Ahhh, the simple things are the true essence in life. It is sad just how many people miss out on somethign so important as the little things. I am so glad to hear about Nigel’s success at the supermarket recycle incident and the genuiness of the little girl. I am thankful for those that are placed on this EArth to see us through just when we need it the most.

  3. Jazzygal

    I read this one with tears in my eyes too Tanya!

    What a perfectly timed, wonderful thing to happen, and such an antidote to what had previously happened in school. And something that others may take for granted.

    xx Jazzy

  4. Johanna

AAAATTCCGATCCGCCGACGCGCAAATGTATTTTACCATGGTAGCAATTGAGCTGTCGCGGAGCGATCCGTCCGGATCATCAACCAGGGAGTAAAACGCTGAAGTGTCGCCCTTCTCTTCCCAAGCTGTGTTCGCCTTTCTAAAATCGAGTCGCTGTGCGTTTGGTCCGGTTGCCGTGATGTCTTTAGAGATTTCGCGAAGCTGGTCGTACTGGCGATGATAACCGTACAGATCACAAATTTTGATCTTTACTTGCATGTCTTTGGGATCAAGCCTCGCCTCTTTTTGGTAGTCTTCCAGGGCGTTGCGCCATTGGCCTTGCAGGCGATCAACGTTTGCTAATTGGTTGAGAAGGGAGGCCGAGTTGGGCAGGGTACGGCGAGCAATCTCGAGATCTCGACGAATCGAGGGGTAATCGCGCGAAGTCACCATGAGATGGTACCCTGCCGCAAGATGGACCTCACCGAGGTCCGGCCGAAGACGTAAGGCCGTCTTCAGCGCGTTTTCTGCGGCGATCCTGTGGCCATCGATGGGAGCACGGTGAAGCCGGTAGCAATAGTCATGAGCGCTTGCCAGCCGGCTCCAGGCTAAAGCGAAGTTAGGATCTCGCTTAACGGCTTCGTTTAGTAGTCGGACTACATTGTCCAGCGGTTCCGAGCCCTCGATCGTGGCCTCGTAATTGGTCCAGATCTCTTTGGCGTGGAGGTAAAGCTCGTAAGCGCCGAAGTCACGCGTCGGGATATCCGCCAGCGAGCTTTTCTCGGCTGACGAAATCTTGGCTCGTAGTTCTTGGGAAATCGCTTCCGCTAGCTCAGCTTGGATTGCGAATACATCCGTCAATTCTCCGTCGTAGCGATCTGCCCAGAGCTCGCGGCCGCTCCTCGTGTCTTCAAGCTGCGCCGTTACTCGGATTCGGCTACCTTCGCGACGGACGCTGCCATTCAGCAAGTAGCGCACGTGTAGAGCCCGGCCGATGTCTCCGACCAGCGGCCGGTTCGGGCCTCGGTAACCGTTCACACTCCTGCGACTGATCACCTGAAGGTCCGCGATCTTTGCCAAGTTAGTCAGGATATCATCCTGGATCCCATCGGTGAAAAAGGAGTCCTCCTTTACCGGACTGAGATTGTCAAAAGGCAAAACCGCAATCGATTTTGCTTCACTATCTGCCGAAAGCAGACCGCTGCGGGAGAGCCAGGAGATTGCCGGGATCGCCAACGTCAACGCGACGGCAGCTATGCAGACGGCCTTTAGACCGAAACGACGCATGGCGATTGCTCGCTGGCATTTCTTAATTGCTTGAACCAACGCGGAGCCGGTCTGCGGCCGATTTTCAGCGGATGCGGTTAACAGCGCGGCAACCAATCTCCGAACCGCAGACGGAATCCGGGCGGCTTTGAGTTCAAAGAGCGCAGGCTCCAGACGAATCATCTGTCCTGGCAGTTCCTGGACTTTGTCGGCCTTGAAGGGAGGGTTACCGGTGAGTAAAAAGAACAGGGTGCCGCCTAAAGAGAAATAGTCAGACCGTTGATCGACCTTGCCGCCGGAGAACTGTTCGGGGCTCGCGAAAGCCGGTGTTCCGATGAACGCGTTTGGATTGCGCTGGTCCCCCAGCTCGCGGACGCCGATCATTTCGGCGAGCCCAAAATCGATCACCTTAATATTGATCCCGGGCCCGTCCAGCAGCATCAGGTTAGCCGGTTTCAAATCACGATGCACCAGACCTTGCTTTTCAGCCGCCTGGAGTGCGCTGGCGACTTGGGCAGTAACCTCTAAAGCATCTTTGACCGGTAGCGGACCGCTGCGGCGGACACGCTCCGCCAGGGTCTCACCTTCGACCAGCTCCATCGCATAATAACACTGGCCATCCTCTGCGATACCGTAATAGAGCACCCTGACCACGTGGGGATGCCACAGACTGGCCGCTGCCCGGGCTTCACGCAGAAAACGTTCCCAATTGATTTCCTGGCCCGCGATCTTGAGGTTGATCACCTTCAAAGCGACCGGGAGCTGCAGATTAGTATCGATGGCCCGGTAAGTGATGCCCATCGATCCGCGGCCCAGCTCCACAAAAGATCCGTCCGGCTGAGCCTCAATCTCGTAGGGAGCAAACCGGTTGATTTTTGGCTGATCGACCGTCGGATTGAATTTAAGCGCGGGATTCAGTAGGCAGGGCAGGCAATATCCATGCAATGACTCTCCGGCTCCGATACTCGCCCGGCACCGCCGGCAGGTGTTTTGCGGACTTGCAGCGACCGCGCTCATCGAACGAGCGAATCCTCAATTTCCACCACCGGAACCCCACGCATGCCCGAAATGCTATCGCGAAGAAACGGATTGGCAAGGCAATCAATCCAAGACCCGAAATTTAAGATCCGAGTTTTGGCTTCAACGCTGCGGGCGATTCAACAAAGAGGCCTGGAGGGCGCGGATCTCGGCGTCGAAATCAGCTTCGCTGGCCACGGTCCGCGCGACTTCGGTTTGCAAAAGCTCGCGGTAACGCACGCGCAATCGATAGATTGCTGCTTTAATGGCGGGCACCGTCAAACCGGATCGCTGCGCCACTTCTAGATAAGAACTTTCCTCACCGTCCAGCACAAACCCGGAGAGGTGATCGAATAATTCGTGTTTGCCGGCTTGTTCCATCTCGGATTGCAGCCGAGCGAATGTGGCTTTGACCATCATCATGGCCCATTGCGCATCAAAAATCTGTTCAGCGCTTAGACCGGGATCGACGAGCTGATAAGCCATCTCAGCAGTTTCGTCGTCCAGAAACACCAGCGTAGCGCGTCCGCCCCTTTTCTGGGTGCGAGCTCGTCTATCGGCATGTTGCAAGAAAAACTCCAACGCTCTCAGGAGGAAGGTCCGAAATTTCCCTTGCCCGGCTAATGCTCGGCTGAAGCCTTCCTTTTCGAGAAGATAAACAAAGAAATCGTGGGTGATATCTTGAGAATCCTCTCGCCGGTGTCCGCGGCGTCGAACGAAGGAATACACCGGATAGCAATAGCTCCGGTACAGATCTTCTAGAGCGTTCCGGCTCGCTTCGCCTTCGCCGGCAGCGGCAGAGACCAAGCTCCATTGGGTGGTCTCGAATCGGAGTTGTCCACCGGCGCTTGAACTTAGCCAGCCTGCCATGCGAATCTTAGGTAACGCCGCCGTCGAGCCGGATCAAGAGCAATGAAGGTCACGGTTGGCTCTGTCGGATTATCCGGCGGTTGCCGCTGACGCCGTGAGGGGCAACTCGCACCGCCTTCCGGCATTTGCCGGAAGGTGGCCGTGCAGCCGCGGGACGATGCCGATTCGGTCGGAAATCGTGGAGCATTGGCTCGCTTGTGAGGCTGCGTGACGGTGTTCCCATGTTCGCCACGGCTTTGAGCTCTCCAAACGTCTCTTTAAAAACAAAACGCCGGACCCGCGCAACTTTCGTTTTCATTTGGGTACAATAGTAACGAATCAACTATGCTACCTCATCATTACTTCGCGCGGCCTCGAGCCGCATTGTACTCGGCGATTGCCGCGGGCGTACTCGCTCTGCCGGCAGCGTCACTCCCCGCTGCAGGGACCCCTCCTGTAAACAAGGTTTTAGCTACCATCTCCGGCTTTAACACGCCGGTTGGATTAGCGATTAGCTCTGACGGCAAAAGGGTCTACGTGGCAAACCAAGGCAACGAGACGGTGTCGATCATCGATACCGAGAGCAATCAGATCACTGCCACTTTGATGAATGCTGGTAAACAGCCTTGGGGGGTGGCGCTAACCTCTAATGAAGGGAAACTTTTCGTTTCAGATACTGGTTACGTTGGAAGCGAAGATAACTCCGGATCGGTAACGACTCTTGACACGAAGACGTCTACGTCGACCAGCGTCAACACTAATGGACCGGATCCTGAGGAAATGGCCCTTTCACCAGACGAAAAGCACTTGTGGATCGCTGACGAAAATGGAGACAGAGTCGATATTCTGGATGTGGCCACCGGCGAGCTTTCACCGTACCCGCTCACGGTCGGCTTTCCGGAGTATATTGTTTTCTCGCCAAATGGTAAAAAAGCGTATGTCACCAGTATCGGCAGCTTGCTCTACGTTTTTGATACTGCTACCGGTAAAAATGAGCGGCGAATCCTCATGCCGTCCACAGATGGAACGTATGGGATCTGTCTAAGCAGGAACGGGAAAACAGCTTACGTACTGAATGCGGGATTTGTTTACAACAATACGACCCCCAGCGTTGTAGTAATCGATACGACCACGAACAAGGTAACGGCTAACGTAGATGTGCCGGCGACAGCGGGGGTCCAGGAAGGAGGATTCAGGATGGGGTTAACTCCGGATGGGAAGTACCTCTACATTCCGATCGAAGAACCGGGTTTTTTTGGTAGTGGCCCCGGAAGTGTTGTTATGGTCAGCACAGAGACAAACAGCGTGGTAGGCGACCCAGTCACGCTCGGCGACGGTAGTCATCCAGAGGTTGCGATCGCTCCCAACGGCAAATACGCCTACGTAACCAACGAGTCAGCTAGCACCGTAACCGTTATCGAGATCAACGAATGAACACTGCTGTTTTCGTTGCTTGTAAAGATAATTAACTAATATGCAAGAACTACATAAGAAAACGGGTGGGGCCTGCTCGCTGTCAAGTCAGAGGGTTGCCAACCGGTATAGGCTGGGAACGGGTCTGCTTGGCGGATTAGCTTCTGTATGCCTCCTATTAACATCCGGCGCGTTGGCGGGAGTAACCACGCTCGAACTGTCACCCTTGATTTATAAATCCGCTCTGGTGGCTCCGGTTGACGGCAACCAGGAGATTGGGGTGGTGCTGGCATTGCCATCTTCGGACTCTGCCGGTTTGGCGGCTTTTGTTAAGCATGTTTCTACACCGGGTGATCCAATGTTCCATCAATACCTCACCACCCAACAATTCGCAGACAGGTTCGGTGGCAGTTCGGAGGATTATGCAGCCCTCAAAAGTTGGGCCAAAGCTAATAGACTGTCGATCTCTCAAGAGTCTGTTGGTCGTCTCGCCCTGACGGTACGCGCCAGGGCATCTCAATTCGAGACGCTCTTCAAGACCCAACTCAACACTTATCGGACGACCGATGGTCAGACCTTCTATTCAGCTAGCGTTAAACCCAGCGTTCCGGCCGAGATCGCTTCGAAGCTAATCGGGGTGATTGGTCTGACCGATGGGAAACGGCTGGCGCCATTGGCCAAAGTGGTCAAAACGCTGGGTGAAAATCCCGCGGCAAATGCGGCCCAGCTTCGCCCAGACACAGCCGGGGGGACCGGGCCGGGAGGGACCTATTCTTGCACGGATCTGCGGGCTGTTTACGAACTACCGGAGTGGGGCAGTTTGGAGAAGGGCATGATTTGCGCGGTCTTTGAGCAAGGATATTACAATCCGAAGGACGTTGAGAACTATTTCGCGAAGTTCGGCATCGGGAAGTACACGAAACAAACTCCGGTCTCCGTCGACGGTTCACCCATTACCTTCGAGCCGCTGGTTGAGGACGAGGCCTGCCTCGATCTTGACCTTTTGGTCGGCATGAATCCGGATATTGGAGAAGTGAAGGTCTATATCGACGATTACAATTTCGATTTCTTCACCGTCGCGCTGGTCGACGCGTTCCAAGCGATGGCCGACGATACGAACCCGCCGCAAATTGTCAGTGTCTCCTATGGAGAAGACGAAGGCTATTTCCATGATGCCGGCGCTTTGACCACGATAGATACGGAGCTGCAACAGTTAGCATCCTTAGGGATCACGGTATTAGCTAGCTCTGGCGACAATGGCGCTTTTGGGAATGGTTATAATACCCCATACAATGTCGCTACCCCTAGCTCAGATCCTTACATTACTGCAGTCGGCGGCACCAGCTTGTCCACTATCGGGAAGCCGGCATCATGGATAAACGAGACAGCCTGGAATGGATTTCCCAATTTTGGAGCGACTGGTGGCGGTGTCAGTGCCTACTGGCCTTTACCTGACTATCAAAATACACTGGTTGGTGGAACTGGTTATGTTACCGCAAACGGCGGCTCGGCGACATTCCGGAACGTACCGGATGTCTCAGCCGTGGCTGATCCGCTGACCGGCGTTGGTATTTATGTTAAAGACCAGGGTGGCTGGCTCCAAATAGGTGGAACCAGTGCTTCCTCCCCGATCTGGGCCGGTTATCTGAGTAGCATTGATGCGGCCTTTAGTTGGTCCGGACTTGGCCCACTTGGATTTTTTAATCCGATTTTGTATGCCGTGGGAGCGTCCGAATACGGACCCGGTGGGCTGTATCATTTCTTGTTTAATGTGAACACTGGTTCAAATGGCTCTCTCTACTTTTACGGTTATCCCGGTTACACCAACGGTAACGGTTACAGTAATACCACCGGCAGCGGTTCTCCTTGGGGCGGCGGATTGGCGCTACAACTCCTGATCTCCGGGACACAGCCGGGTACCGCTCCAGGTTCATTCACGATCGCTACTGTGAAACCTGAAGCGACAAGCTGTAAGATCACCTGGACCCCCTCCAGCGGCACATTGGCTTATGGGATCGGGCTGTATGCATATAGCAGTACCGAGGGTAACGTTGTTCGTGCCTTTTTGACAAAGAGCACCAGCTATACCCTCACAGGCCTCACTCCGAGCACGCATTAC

Ok, I haven’t had an emotionally taxing week and I am just making Niagara Falls ashamed of themshelves. I see my own son’s future in so much of what you write…The social unawareness, lack of executive function (I cannot even think about the future implications without getting dizzy), being social pariah. And yet I know that the everyday angels are there. There are people who get the autistic people, see through their lack of social finesse and see the beauty in them. I keep wishing that my son meets some of them on his way through his life. It’s so good that Nigel has this lovely girl in his theatre class. Hope that the deadlines are over and the life moves on into a calmer phase for you.

  5. Carrie N

    “She was genuine. Just lovely. Nigel said hi, accepted a hug from her (with his trademark stiffness, which didn’t faze her in the least)…”

    My heart always pours over with thankfulness and love when we encounter kids like this. So simple and so meaningful.